Thursday, November 29, 2012

Marx, Lenin, Chess


Apparently Karl Marx liked a game of chess. According to his biographer Francis Wheen, Marx whiled away an evening at a party hosted by the chess master Gustav Neumann as he waited for the proofs of Capital to be returned. A record remains of a game he played that night. Since everyone is undoubtedly interested in the result I can tell you that Marx won when his opponent, the enigmatic Meyer, resigned after the 28th move.

Lenin too was a chess enthusiast. Despite his hectic schedule he found time to play games, via correspondence, with the likes of Anatoli Lunacarsky and Maxim Gorky. I hope that at some point an uncomprehending spy managed to intercept a letter from Vladimir only to open the envelope and find a piece of paper reading, “Bd2-c3+”. That would have kept the intelligence services busy for a while. But Lenin was more than a keen player – he loved the game. His wife, Krupskaya, wrote at one point that, “Vladimir Ilyich had to give up chess, his favourite game, because it involved too much of his time.” Which is understandable when you realise that this was written about Lenin’s return to Russia in April 1917! The disappointment of her husband is almost palpable. I doubt that Lenin very often found common ground with members of the British clergy from the seventeenth century, but you suspect that he would have agreed with Thomas Fuller when he said, “When a man’s house is on fire, it’s time to break off chess.” In all honesty I’m a bit surprised that a right-wing historian hasn’t explained the July Days as a result of Lenin desperately trying to unpick Gorky’s surprise Sicilian defence.

So, there you go. The two heavyweights of the Communist tradition liked nothing more than a game of chess. And could it have been otherwise when chess is nothing less than the “gymnasium of the mind”? But it raises the question of why there has been no widespread condemnation of this pastime? In my last post I noted that much of the left has berated modern sports, tripping over each other to denounce it in the sternest terms. Back in the 1920s, in post-revolutionary Russia, the Prolekult rejected sport on the grounds that it was ideologically incompatible with a socialist society, not just because of the stresses and strains it might place on the body but because its competitive nature mirrored the competition of capitalism. What then of chess? Sure it doesn’t have the athletic zeal of football, rugby or (for that matter) darts, but chess is still a competitive game. Doesn’t this make it every inch as counter-revolutionary as modern sports?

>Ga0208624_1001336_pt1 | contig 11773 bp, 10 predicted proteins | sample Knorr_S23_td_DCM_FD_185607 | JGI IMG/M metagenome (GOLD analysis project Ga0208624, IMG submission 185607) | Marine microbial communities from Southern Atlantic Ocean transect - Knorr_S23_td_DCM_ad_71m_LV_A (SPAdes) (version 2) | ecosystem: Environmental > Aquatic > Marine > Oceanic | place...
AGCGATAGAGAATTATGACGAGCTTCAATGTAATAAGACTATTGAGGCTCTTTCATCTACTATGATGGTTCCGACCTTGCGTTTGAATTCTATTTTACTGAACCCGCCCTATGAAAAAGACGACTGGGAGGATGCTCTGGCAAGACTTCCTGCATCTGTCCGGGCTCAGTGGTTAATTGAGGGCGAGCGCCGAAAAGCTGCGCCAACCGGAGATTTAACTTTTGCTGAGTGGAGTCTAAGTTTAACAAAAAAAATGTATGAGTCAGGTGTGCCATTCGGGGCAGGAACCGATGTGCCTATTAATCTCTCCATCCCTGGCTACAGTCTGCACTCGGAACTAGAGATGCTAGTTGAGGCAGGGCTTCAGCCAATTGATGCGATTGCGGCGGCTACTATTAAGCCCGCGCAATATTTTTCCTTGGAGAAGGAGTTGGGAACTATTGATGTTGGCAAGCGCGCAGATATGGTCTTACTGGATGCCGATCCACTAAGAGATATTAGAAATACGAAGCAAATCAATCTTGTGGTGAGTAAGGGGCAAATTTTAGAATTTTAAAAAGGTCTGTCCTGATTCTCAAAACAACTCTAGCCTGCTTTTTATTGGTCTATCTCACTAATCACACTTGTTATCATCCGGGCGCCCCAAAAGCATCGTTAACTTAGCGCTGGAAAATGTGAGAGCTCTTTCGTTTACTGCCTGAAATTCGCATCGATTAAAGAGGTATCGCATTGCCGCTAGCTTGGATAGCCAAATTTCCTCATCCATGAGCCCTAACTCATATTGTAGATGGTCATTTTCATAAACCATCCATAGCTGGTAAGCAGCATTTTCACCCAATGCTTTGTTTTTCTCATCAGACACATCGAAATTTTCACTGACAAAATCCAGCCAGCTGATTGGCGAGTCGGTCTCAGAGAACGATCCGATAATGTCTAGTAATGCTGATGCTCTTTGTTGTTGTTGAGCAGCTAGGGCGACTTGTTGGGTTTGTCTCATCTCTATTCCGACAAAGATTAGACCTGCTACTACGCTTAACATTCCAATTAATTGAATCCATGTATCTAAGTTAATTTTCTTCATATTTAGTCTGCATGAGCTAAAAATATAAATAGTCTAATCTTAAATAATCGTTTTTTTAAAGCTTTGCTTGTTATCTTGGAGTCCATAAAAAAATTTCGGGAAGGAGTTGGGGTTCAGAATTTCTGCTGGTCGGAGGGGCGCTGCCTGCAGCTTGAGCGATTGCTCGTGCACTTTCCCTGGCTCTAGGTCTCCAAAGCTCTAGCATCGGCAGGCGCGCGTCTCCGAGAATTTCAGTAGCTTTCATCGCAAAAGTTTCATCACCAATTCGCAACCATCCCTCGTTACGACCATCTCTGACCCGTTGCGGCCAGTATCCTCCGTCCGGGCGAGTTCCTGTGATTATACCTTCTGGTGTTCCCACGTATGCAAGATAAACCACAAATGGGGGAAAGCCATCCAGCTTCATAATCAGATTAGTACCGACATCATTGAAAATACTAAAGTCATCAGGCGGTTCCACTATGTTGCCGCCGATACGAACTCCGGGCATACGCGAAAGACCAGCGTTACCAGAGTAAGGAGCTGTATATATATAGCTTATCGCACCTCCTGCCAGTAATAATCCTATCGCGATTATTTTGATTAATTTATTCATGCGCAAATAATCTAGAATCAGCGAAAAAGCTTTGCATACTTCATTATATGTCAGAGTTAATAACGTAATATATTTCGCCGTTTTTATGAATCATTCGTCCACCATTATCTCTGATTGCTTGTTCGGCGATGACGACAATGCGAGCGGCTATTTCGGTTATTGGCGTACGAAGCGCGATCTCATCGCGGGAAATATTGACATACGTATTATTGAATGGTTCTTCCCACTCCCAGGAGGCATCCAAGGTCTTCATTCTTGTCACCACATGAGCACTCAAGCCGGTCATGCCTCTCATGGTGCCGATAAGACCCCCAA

In fact, if anything, in ideological terms chess is far worse than whatever modern sports has to offer. As the British grandmaster Nigel Short once remarked, “Chess is ruthless: you’ve got to be prepared to kill people.” Chess is war, nothing more, nothing less. And not even the good class-war kind of war. Two royal armies confront each other in a battle over land and supremacy. The masses are deployed in a war of position, and then sacrificed to protect the assembled clergy and aristocracy. Regicide is victory, but the result is not democracy. One ruler is replaced by another. The king is dead. Long live the king! Looked at in this way chess was counter-revolutionary in 1640 and 1789, let alone 1917.

Perhaps someone, somewhere has produced a socialist version of the game where the pawns all rise up, and the players take turns capturing their own pieces in a dull – but ideologically correct – board game version of revolutionary defeatism. Yet I am still to come across somebody calling for the abolition of chess, or arguing that it is anti-socialist. Having said that, playing chess blindfolded was banned in the Soviet Union in 1930 (although this wasn’t nearly as daft as the USSR’s denunciation of yoga in 1973 because it was “based on idealistic philosophy and mysticism”!).

How do we explain the way many of the left condemn some forms of competitive play and not others? For sure personal history will play a part. None of us, I hope, was forced at school to play chess in our pants because we’d forgotten our kit, or made to castle in front of our on-looking classmates because we hadn’t done it right the first time. Maybe we engage with chess as a leisure pursuit rather than a commodity. Maybe, unlike sports, we don’t associate it so closely with politics and nationalism (look up Bobby Fischer on Wikipedia if you believe this to be true). Perhaps it’s just an oversight and some lefty intellectual will eventually condemn chess. Whatever the reasoning, it is clear that understanding competitive play involves shades of grey. Even chess isn’t a simple case of black and white.